After the point has been formed, it is time to start drawing out the blade. Drawing something out means you are taking stock larger in width (and maybe thickness) and forging it to make it longer, and thinner. During the drawing out process, the whole profile of the blade is established. This includes the profile taper, curvature, distal taper (blades whose thickness decreases from the guard to the tip). To draw the blade out, it is hammered on its edge to reduce its width, while the length and thickness increase. It is then flipped and hammered on its face to decrease the thickness, which cases the width and length to increase. Then the width is then decreased again, etc, etc which constantly causes the blade to increase in length. The angle and the amount of work done on a certain portion of the blade all affect the blades profile. It is difficult to explain, but when you see it done, or (especially if you) try it yourself, you will quickly learn how steel moves under the hammer.
Once the profile of the blade is established it is time to forge in the bevels. Some choose not to forge in the bevels, but I do because it saves on grinding, and there’s less steel wasted. If you are going to forge in the bevels, it is important to remember to forge the blade profile a bit smaller than the desired final size, as when you form the beveling the profile will expand, and it is not all that easy to try and down size the profile back to where it should be. To forge the beveling, I first forge in what is known as a micro bevel. This is a small, steep bevel that starts to thin the edge. This micro bevel is important because it helps to keep the edge directly in the center of the blade where it belongs, and not offset to one side or the other. To form the micro bevel, I align the edge of the blade with an edge of the anvil, this is to give the hammer clearance, otherwise you’ll hit the anvil face with the edge of your hammer. Much like the tapering process done when pointing the stock, the edge is angled on the face of the anvil, and the hammer is also angled in an equal (but opposite) manner. Work the edge to start to form the micro bevel. Then flip the blade over and work the other side. It is important to work both sides evenly, otherwise the edge will be offset to one side, and the angles on the bevels will differ from one side to the other.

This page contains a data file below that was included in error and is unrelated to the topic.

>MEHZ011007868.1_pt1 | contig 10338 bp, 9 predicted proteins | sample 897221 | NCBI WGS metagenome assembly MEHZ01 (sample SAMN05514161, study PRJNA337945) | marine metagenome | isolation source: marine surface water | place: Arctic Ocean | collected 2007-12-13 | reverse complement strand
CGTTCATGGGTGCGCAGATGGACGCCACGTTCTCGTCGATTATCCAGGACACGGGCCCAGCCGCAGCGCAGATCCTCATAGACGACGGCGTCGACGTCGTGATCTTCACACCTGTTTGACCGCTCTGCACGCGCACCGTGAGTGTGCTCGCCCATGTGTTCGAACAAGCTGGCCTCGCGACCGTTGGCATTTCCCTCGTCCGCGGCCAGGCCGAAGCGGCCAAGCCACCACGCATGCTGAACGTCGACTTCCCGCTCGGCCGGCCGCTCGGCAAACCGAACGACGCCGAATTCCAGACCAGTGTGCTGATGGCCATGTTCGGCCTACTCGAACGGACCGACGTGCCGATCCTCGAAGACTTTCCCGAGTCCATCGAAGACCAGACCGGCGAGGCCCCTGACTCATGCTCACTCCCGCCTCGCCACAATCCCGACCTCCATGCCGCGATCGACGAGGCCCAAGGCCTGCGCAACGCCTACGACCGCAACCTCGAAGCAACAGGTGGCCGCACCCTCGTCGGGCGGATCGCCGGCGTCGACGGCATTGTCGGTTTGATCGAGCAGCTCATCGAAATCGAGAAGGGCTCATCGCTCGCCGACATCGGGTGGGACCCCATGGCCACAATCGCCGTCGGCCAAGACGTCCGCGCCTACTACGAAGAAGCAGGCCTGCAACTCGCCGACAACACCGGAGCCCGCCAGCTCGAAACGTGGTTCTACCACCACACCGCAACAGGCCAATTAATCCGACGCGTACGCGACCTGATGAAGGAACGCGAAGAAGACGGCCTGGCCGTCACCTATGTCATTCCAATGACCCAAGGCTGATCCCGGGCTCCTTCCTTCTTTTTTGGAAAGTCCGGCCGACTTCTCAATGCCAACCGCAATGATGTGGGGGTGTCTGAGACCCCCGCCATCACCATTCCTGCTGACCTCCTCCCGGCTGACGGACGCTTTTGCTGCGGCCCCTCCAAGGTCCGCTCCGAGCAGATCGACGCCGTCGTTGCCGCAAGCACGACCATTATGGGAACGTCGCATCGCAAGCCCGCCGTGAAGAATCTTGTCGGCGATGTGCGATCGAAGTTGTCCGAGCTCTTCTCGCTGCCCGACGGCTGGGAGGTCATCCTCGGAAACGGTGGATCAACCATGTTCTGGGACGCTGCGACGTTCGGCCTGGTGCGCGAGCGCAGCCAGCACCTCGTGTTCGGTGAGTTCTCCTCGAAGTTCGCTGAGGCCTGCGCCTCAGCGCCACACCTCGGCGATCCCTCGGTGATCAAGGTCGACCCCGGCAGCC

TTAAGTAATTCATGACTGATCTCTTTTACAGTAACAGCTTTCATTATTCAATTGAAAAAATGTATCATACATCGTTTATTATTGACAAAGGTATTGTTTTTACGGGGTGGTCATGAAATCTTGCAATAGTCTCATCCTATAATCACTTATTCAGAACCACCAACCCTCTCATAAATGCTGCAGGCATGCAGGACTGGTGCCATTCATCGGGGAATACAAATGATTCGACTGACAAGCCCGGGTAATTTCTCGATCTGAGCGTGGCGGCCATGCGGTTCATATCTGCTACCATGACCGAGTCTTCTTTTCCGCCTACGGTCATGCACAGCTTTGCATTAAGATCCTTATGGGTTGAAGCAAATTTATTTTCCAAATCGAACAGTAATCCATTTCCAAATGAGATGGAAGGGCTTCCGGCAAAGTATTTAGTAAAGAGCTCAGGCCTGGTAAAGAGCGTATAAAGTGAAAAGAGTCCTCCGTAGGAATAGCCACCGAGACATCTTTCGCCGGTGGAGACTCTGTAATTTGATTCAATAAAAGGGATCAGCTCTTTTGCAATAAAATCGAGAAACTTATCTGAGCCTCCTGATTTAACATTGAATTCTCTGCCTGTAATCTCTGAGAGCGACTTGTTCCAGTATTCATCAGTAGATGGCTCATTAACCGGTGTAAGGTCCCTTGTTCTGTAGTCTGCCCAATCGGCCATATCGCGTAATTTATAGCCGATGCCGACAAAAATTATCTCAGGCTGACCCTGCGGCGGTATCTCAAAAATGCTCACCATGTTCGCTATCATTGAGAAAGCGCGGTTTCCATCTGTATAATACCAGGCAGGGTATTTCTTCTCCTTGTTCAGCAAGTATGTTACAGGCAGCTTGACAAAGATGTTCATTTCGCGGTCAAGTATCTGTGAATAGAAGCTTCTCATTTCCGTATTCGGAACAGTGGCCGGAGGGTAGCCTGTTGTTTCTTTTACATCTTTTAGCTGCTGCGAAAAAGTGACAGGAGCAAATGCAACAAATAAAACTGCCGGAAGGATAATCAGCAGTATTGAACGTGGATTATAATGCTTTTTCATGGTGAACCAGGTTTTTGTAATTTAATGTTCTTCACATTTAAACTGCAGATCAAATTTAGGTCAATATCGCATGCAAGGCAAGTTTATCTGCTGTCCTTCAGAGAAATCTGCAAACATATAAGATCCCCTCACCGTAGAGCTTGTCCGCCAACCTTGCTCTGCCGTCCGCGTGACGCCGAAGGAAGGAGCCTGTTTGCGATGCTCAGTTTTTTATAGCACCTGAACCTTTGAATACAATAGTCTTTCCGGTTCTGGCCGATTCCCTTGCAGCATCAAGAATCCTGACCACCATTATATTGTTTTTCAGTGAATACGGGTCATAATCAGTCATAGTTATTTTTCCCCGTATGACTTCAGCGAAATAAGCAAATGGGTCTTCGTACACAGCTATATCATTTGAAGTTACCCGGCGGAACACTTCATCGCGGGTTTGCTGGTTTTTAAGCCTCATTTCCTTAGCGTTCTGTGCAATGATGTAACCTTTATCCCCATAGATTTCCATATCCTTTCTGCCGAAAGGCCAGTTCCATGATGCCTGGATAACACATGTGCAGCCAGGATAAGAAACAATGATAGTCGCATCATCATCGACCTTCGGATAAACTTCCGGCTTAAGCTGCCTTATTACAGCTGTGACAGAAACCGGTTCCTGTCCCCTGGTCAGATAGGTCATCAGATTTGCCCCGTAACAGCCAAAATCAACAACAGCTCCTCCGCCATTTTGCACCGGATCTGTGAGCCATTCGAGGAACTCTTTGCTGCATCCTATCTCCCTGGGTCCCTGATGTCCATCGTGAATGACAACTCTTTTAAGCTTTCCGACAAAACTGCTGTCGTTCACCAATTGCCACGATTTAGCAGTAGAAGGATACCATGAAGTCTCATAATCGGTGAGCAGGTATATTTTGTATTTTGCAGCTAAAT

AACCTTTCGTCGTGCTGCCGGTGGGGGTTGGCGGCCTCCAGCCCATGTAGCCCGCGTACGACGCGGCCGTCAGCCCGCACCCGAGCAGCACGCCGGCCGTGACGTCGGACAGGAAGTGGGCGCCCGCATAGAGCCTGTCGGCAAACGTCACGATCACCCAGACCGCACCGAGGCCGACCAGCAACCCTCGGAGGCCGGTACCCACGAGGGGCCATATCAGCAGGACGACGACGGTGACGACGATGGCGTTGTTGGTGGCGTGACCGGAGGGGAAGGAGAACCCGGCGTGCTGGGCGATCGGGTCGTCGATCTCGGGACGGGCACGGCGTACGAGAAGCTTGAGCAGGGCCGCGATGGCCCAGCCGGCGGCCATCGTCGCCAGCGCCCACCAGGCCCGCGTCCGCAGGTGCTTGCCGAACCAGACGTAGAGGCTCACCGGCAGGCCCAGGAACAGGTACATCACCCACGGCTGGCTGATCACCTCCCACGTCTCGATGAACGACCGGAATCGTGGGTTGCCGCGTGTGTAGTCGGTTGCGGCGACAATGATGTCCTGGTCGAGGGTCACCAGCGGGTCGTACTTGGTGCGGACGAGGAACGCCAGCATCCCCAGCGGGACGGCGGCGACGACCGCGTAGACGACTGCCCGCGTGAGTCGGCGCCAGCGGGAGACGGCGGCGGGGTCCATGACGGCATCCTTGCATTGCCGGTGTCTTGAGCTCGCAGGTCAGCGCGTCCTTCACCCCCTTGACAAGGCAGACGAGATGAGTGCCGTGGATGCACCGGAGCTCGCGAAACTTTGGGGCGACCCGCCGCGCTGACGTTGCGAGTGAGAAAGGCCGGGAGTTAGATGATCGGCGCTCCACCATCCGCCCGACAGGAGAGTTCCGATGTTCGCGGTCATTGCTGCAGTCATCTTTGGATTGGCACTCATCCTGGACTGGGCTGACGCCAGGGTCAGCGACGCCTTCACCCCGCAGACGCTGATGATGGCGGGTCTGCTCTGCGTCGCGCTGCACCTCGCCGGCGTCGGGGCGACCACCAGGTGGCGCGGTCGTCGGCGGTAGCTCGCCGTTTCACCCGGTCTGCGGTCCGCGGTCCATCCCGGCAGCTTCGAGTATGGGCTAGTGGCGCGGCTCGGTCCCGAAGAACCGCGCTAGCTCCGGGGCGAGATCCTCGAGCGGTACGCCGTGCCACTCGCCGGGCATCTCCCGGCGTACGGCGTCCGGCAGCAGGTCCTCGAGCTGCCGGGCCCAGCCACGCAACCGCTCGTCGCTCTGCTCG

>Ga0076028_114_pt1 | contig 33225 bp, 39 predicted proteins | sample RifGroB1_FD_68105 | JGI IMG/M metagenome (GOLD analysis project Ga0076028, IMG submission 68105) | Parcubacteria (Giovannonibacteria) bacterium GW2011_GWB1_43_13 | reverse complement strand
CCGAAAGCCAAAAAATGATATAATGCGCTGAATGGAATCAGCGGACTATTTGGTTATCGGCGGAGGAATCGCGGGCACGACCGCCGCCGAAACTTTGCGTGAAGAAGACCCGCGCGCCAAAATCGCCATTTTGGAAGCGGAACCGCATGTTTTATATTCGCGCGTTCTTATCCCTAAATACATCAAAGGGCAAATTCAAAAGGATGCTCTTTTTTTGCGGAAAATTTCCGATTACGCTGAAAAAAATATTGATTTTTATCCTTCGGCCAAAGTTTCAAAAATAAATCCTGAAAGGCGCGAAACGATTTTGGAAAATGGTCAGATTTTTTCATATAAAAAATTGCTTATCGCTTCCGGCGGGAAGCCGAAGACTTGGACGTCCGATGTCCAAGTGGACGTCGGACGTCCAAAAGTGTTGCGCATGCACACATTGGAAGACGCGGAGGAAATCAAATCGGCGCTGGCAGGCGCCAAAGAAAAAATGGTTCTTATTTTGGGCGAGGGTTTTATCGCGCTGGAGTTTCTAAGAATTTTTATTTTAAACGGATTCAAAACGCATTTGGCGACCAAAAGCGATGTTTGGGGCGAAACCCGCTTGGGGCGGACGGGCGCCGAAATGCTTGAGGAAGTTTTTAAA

Once the micro bevels have been established, use the same exact technique, but decrease the angle of your hammer and the angle you hold the blade at with respect to the face of the anvil and slowly bring the bevels up towards the spine.
Here is a video which illustrates the entire process of forging the blade.
Forging the Tang
After the blade has been forged to shape (for the most part, there will still be some adjustment at the end to deal with), it is time to draw out the tang. Drawing out the tang uses the same skill set as drawing out the blade. In the video I used my hydraulic press to draw out the tang to make things go a bit faster. It can definitely be done by hand. Something that makes this easier is to use a fullering tool (like a spring fuller), both to set the shoulders of the blade, and to make moving the steel easier. If you don’t have a fullering tool, you can use the edge of the anvil to form and square the shoulders of the blade. To see an older tutorial I did on forging a blade where I used this technique, please visit my website, and look under the tutorial section.